- Dead worker was aware of basket descendant operation however, he was standing up just on the zone where he knew the basket would descend.

- After the mortal accident, it was learnt that the worker's mother had passed away the day before. Perhaps his grief led him to a lapse of concentration.

At the same time and because of this accident, it was stated that safety staff must be also aware of workers' mood and physical condition. As indicated by Ferguson et al. (2010), tiredness and sleepiness symptoms shall be detected in advance to avoid exposing workers to dangerous conditions.

Such type of situations repeatedly taking place in construction field and particularly in the construction project under study, as shown in figure 6, indicate that 85% of accidents occur due to causes directly attributable to workers whether they have been physically or psychologically affected.

On the other hand, mechanical and natural factors as well as physical conditions of working sites, have demonstrated to be of less importance as accident causes; besides at the end human behavior is always part of them, which indicates that the percentage corresponding to human behavior could even be increased.

Figure 6. Main factors causing accidents (own source)

Provided before mentioned antecedents, the incorporation of SBB in LRP plans is more than justified, as it considers:

- Positive feedback and reinforcement to increase appropriate and safe behavior by workers. This is a highly effective and easily applicable measure, since it is only required to immediately praise efforts made by workers when they develop their activities fulfilling prevention risk rules and executing confident practices.

- Corrective feedback on undesired behavior patterns. This practice is not desired by companies, however it is necessary. It involves warning calls, sanctions to workers not complying with safety recommendations instructed by the responsible safety staff. The most common situation is that workers do not "want" to use personal protection equipment claiming it is uncomfortable or arguing it slows down their activities performance. This situation shall be analyzed in detail, since in order to save money, workers are provided with equipment lacking of ergonometric features.

Counting with such type of practices, it is also possible to broadcast commitments internally held by the company in safety and hygiene matters, so that in a short term workers will assimilate and deal with safety behaviors including the corresponding preventive actions in all times.

Behavioral safety also implies taking into consideration that:

- It is a continuously improvement process
- It is a process led by the own workers towards workers
- It requires commitment and similar strategies in the whole construction sector, as this industry has an inconvenient workers rotation.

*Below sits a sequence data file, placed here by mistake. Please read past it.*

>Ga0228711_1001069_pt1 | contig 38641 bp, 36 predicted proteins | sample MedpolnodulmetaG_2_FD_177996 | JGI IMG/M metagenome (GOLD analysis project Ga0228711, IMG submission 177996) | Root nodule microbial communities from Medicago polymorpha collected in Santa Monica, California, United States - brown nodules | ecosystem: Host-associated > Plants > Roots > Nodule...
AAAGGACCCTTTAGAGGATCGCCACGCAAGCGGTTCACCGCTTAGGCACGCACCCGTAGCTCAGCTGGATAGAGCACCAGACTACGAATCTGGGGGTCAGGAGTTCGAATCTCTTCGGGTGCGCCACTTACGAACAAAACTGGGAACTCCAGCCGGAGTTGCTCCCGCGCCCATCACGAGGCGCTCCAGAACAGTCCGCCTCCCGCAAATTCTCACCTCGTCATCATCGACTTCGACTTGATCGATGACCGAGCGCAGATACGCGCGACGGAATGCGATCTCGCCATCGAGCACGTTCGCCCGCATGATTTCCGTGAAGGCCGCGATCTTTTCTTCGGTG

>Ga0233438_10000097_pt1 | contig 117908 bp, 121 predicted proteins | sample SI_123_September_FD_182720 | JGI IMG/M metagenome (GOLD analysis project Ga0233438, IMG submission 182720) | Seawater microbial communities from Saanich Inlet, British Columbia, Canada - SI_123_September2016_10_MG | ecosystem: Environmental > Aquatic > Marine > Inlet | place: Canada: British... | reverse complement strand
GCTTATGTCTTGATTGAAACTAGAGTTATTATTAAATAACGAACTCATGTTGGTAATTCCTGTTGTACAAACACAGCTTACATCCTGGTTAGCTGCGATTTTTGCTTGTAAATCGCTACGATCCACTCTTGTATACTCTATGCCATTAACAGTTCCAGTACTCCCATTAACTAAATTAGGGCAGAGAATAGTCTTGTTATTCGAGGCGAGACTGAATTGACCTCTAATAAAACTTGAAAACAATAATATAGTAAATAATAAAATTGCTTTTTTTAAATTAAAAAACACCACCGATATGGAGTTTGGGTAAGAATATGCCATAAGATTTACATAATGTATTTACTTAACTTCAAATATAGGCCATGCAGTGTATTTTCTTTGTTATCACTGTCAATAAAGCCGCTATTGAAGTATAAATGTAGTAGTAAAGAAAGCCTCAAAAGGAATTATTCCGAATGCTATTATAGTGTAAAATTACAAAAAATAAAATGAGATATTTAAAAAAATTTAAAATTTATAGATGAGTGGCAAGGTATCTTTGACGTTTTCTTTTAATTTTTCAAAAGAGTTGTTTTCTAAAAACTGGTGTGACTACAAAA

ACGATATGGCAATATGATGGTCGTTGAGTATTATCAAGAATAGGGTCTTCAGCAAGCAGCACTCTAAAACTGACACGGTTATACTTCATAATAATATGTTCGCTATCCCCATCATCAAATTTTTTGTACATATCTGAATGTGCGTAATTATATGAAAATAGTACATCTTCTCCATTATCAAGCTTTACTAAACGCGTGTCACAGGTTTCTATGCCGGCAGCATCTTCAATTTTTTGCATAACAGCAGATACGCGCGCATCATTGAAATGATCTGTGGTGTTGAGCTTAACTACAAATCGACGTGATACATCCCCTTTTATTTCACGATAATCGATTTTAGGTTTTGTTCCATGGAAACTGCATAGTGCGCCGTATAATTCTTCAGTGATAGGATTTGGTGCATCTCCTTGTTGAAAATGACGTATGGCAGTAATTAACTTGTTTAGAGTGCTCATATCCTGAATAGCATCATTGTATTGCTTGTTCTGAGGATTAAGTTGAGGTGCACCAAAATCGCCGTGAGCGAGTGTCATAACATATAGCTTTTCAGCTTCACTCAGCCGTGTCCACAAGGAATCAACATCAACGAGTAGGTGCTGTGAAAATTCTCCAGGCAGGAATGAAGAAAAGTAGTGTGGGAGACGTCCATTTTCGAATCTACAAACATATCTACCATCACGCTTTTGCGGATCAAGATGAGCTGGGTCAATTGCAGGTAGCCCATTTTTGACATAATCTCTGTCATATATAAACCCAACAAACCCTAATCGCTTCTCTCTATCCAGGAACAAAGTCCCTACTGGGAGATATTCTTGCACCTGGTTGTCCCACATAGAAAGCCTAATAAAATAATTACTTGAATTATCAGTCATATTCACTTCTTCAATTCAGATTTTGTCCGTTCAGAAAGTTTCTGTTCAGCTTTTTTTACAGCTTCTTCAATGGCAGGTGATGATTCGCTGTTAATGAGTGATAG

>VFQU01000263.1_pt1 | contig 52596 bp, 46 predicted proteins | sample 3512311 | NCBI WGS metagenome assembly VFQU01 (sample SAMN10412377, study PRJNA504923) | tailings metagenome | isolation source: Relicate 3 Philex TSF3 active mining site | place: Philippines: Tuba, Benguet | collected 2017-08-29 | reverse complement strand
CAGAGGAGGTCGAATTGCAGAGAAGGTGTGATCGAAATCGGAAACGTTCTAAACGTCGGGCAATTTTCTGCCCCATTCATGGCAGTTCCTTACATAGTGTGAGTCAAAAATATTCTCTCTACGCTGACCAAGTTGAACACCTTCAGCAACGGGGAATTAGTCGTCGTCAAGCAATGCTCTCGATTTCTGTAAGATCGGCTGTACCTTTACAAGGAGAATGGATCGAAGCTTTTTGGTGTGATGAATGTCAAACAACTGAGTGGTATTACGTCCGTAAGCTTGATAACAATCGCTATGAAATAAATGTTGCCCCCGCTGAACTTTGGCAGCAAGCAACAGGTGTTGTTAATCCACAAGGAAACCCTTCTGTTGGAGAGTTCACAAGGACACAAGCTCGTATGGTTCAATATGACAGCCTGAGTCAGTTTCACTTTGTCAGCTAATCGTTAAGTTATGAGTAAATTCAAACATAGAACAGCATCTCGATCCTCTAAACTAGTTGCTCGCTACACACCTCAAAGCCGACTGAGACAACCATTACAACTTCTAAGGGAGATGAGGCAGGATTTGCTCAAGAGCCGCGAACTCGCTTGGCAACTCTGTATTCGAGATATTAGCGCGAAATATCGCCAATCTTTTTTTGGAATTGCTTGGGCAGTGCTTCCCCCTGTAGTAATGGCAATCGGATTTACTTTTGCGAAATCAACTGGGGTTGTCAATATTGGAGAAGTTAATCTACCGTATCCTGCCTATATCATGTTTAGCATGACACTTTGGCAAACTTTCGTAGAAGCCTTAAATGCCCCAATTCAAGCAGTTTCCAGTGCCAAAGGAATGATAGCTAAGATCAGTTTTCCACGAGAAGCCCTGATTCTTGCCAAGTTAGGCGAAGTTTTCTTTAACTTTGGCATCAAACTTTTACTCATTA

Equally, we consider that due to the quite particular characteristics of construction industry, and since SBB is specifically centered on workers behaviors, this tool can be integrated to Management Systems in each construction company, without replacing the plans already implemented or eliminating objectives already established.

During the execution of the project under study, we have been able to frequently prove normal un-safety practices performed by workers and even more it has been greatly observed the occurrence of careless practices risking their own lives and their co-workers. Luckily, since they are not affected by accidents, such negative practices consequently draw a negative effect regarding safety, since the wrong idea that they will never have an accident even makes the presence of poor habits and customs worse (see Figure 7).

In other words: "The worker does not see a direct relation between his careless practices and the risks he is exposed to."

Figure 7. Layout of un-safe practices cycle performed by workers (own source)

Pedroso et al. (2008) considers that two basic concepts definitely involved during a SBB process are the following:

a) Attitudes: defined as internal beliefs someone has regarding the evaluation of a given subject or situation. Therefore, it is quite common to listen that: in order to change people's safety behavior, his attitudes should be modified first.

b) Culture: considered as a set of behavior rules supported by the group, such rules reflect beliefs about desirable matters in the organization that guide members' behavior.

When implementing such theories a problem has been detected, which not only lays in the fact that people do not like to be told what to believe, but also because some of the behavior rules negatively affecting safety are derived from the eventualities of working environment, such as incentives promoting production goal achievements at the expenses of safety.